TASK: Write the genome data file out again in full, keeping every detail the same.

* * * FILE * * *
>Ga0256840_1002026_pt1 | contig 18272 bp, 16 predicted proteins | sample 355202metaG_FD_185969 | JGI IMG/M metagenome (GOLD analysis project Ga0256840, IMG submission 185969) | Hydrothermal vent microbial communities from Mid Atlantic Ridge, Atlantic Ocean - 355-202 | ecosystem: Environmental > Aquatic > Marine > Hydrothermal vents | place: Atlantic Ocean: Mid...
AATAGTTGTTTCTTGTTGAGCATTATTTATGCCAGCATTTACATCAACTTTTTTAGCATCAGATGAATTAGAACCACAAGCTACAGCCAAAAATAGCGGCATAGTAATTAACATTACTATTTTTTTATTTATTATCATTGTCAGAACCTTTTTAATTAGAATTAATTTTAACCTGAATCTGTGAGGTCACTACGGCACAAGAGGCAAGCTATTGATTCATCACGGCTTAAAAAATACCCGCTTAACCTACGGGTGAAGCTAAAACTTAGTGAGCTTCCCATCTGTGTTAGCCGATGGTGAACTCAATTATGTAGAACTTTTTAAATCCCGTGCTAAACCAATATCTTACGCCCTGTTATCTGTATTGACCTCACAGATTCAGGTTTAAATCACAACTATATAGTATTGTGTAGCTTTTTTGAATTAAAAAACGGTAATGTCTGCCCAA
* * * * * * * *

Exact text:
>Ga0256840_1002026_pt1 | contig 18272 bp, 16 predicted proteins | sample 355202metaG_FD_185969 | JGI IMG/M metagenome (GOLD analysis project Ga0256840, IMG submission 185969) | Hydrothermal vent microbial communities from Mid Atlantic Ridge, Atlantic Ocean - 355-202 | ecosystem: Environmental > Aquatic > Marine > Hydrothermal vents | place: Atlantic Ocean: Mid...
AATAGTTGTTTCTTGTTGAGCATTATTTATGCCAGCATTTACATCAACTTTTTTAGCATCAGATGAATTAGAACCACAAGCTACAGCCAAAAATAGCGGCATAGTAATTAACATTACTATTTTTTTATTTATTATCATTGTCAGAACCTTTTTAATTAGAATTAATTTTAACCTGAATCTGTGAGGTCACTACGGCACAAGAGGCAAGCTATTGATTCATCACGGCTTAAAAAATACCCGCTTAACCTACGGGTGAAGCTAAAACTTAGTGAGCTTCCCATCTGTGTTAGCCGATGGTGAACTCAATTATGTAGAACTTTTTAAATCCCGTGCTAAACCAATATCTTACGCCCTGTTATCTGTATTGACCTCACAGATTCAGGTTTAAATCACAACTATATAGTATTGTGTAGCTTTTTTGAATTAAAAAACGGTAATGTCTGCCCAA